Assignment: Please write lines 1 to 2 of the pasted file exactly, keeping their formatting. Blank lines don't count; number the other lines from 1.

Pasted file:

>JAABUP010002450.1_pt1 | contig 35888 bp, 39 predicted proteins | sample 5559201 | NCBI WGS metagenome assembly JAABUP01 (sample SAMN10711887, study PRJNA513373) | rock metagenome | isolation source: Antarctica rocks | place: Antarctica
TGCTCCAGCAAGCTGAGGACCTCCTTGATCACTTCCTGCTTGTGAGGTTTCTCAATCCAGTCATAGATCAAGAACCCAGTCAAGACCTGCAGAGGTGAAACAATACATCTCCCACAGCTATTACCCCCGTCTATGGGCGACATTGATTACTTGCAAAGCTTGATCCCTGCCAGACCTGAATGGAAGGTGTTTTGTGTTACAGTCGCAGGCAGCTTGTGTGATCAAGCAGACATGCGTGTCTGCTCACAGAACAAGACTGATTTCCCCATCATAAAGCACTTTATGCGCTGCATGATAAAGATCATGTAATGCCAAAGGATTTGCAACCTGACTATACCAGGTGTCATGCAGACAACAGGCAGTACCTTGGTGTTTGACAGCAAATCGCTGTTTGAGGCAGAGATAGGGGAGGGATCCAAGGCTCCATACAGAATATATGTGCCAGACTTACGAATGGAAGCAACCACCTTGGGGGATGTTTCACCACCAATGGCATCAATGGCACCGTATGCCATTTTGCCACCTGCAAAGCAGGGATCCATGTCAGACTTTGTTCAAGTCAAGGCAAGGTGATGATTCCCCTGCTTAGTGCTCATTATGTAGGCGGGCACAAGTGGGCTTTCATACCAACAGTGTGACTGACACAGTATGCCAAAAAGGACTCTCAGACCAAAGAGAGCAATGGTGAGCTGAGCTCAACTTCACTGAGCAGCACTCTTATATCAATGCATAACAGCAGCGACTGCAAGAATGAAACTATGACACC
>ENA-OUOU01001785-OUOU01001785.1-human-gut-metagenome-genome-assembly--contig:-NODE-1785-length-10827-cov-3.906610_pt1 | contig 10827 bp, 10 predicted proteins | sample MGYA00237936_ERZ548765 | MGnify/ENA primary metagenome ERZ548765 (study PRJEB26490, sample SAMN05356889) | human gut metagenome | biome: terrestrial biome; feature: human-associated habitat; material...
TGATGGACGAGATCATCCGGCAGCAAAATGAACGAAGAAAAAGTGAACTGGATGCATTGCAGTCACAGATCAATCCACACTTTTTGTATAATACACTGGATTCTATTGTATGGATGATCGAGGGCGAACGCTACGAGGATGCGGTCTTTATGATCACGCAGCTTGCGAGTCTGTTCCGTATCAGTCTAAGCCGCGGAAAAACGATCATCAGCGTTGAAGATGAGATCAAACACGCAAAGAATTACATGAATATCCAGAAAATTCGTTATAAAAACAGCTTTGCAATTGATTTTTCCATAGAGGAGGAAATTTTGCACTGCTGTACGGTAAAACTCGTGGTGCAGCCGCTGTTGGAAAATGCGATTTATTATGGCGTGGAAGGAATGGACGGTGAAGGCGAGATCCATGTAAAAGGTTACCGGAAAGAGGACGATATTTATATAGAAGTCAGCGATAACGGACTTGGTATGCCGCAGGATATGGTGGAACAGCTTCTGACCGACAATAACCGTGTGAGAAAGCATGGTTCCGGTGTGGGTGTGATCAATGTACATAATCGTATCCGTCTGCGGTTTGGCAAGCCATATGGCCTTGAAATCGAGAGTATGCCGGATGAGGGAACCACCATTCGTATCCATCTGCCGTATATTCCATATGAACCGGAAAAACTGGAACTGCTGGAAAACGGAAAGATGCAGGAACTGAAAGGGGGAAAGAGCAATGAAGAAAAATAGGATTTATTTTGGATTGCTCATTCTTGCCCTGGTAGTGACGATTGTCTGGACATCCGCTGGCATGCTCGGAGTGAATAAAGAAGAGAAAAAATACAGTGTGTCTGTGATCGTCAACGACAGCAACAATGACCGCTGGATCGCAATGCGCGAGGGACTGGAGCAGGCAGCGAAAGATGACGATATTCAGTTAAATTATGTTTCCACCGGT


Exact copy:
>JAABUP010002450.1_pt1 | contig 35888 bp, 39 predicted proteins | sample 5559201 | NCBI WGS metagenome assembly JAABUP01 (sample SAMN10711887, study PRJNA513373) | rock metagenome | isolation source: Antarctica rocks | place: Antarctica
TGCTCCAGCAAGCTGAGGACCTCCTTGATCACTTCCTGCTTGTGAGGTTTCTCAATCCAGTCATAGATCAAGAACCCAGTCAAGACCTGCAGAGGTGAAACAATACATCTCCCACAGCTATTACCCCCGTCTATGGGCGACATTGATTACTTGCAAAGCTTGATCCCTGCCAGACCTGAATGGAAGGTGTTTTGTGTTACAGTCGCAGGCAGCTTGTGTGATCAAGCAGACATGCGTGTCTGCTCACAGAACAAGACTGATTTCCCCATCATAAAGCACTTTATGCGCTGCATGATAAAGATCATGTAATGCCAAAGGATTTGCAACCTGACTATACCAGGTGTCATGCAGACAACAGGCAGTACCTTGGTGTTTGACAGCAAATCGCTGTTTGAGGCAGAGATAGGGGAGGGATCCAAGGCTCCATACAGAATATATGTGCCAGACTTACGAATGGAAGCAACCACCTTGGGGGATGTTTCACCACCAATGGCATCAATGGCACCGTATGCCATTTTGCCACCTGCAAAGCAGGGATCCATGTCAGACTTTGTTCAAGTCAAGGCAAGGTGATGATTCCCCTGCTTAGTGCTCATTATGTAGGCGGGCACAAGTGGGCTTTCATACCAACAGTGTGACTGACACAGTATGCCAAAAAGGACTCTCAGACCAAAGAGAGCAATGGTGAGCTGAGCTCAACTTCACTGAGCAGCACTCTTATATCAATGCATAACAGCAGCGACTGCAAGAATGAAACTATGACACC